China's bold Silk Road-style plan to link Europe and Asia faces setbacks and costs

China's bold Silk Road-style plan to link Europe and Asia faces setbacks and costs

In a bid that has frequently been sensationalized as a "modern Silk Road", China has invested more than $14 billion in creating railways, ports, and other avenues of trade and travel between Asia and Europe, which are otherwise connected only by Russia. China is set to invest much more in this Silk Road, but that may change, if their current difficulties, mostly resulting from relations with Pakistan, continue.


China's economic trade programm for Europe and Asia

Officially called the "Belt and Road Initiative", China has financed a wide array of projects across 65 European countries to improve its trading power. Many countries have welcomed the project, which runs alongside $26 trillion of investment by 2030, but Pakistan, often thought to be one of China's most unquestioned allies, has cancelled or renegotiated most of its Belt Road projects. Other countries are now doing the same as well, citing that they gain less than China despite the cost and required infrastructure and compromise.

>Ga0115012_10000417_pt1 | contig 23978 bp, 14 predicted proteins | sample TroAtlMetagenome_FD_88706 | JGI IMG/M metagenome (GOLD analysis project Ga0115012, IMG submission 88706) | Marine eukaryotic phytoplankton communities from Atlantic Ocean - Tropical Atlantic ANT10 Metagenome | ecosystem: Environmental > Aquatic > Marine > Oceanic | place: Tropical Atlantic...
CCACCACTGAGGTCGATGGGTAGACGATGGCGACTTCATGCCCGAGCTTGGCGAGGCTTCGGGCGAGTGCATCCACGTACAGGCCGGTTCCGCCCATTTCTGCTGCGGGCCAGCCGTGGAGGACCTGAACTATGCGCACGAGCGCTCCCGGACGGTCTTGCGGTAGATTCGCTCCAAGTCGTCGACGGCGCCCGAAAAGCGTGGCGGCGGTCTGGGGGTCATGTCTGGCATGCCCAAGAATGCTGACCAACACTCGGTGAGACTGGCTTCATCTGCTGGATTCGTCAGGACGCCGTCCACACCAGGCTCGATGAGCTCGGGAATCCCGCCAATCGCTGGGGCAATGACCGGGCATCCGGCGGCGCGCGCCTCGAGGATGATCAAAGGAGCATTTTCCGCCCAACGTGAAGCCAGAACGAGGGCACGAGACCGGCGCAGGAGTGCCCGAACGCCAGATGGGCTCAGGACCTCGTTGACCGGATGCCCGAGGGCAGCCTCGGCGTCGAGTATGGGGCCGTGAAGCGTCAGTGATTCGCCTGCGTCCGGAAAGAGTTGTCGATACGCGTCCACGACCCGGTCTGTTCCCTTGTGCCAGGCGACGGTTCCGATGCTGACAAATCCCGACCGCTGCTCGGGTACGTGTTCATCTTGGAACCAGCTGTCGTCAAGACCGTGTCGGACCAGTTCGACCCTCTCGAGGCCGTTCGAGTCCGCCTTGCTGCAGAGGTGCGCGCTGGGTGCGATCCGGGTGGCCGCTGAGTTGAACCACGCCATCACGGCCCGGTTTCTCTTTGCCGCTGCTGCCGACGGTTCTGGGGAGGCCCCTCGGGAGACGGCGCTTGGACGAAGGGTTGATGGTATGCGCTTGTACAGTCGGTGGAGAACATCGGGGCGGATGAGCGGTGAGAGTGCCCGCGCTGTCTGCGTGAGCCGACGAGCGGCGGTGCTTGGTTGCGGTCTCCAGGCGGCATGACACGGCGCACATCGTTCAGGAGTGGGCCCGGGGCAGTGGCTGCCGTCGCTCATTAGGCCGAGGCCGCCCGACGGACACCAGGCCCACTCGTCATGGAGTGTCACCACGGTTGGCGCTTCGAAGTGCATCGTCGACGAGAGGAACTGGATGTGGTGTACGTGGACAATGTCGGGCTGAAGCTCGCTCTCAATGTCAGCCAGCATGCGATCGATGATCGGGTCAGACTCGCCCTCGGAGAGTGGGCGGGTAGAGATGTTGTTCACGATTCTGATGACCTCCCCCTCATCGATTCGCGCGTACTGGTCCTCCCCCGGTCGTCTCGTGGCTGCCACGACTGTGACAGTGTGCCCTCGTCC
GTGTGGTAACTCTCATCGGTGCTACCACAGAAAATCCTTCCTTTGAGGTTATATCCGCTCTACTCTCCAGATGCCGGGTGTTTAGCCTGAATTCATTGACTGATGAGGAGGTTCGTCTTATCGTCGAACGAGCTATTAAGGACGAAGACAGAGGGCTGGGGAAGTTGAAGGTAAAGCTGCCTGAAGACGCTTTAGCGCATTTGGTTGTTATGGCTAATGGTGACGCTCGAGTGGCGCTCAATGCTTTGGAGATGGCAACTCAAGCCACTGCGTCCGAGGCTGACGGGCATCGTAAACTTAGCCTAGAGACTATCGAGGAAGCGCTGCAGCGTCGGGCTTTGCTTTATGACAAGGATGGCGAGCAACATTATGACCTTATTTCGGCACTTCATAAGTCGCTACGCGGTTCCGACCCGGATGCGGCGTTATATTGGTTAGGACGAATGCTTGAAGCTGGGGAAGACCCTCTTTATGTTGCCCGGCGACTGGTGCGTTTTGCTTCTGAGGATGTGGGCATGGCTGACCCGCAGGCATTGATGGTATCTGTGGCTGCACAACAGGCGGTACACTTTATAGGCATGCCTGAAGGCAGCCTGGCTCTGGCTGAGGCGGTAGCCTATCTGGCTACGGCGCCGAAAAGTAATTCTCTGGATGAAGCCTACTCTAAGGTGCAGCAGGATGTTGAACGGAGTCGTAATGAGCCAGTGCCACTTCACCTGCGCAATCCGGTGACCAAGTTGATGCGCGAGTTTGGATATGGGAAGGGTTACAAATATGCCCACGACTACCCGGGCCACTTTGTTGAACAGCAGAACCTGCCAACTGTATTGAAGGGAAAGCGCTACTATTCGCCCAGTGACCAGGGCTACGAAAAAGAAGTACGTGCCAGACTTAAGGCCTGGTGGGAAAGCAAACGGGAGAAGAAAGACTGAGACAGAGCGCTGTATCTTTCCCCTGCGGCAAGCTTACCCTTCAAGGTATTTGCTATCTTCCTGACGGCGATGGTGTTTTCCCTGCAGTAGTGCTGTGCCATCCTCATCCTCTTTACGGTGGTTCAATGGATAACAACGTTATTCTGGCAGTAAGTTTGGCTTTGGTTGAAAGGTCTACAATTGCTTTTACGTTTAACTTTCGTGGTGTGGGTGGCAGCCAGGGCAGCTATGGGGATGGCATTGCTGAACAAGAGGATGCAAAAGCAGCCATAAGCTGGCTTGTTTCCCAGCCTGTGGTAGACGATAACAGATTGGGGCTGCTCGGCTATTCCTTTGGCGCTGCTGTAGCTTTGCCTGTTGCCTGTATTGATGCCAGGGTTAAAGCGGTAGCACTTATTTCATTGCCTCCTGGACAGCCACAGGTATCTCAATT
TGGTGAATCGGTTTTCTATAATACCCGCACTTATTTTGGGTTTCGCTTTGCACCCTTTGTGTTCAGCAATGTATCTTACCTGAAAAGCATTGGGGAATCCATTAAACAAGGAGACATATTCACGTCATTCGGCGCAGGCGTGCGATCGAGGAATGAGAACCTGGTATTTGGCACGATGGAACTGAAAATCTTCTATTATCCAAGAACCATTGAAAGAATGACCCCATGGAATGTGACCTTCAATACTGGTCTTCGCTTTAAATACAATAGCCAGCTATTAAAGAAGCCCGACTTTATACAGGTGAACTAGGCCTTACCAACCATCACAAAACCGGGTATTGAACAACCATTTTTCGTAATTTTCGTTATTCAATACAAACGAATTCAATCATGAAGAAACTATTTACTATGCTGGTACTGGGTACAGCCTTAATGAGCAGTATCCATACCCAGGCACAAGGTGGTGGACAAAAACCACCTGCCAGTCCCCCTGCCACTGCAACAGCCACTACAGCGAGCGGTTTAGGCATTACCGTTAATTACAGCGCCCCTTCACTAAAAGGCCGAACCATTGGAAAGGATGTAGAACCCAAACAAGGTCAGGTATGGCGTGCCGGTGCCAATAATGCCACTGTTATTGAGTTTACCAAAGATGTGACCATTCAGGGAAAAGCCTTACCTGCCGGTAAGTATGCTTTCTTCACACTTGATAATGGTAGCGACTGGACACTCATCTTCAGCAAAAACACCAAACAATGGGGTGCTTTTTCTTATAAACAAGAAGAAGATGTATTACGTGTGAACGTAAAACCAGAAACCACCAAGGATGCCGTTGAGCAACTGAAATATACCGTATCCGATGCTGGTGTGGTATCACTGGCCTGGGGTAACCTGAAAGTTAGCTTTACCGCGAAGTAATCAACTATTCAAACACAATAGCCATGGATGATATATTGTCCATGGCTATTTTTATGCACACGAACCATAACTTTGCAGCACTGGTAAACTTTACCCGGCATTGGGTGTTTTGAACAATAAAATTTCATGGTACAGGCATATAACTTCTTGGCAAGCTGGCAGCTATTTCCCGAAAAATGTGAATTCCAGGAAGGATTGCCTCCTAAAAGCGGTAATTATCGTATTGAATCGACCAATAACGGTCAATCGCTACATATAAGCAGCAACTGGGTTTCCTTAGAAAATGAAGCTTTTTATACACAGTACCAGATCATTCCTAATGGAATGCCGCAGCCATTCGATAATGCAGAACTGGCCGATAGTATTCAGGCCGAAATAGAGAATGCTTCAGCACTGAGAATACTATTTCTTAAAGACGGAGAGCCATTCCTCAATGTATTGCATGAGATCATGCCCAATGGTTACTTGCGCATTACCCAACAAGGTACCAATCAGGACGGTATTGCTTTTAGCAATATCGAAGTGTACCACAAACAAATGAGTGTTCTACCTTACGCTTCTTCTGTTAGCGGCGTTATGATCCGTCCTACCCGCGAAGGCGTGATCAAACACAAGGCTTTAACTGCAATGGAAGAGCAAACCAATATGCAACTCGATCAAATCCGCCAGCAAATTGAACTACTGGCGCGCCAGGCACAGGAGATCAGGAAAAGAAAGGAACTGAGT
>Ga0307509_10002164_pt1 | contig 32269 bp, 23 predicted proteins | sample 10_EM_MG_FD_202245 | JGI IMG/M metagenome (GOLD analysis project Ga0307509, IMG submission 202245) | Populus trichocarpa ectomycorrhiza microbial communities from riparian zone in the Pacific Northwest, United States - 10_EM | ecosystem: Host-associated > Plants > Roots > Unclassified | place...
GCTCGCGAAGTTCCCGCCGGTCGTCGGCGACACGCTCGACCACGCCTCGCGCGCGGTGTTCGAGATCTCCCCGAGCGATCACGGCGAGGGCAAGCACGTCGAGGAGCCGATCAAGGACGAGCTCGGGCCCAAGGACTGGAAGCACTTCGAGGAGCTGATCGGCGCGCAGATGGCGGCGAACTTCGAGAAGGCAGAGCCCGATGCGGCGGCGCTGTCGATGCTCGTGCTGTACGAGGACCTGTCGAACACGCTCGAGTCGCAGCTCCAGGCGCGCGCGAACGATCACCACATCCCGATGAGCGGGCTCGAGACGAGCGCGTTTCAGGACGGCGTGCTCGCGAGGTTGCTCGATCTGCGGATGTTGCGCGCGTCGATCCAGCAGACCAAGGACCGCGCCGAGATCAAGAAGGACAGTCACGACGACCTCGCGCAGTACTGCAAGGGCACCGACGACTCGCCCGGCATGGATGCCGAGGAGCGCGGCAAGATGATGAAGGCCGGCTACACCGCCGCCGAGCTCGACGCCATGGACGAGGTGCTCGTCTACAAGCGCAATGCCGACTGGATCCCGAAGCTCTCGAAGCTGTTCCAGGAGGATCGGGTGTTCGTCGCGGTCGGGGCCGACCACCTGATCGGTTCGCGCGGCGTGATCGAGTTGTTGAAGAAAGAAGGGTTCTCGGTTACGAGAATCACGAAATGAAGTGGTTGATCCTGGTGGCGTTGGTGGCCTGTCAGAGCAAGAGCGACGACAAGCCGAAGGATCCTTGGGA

Additionally, Hong Kong, a former colony of China that is technically autonomous but has arguably lost independence over time, is gaining more attention from its host country due to increasing investment from abroad as well as the growing importance of its naval ports in Belt and Road's current situation.


China could change its plans – for good or worse

Overall, investors who have watched China's actions in the past should watch them more closely now that China is experiencing several setbacks. It is unlikely that China will stop investing money in the United States, but in the current situation, its investments in Europe could surge or drop at any time. Hong Kong also stands to become more powerful in this current situation, and achieve more independence under the idea of "one state, two systems". Investors should particularly watch Hong Kong law and investment numbers as they become likely to change.

Date: 19 January 2018, 9:01 am
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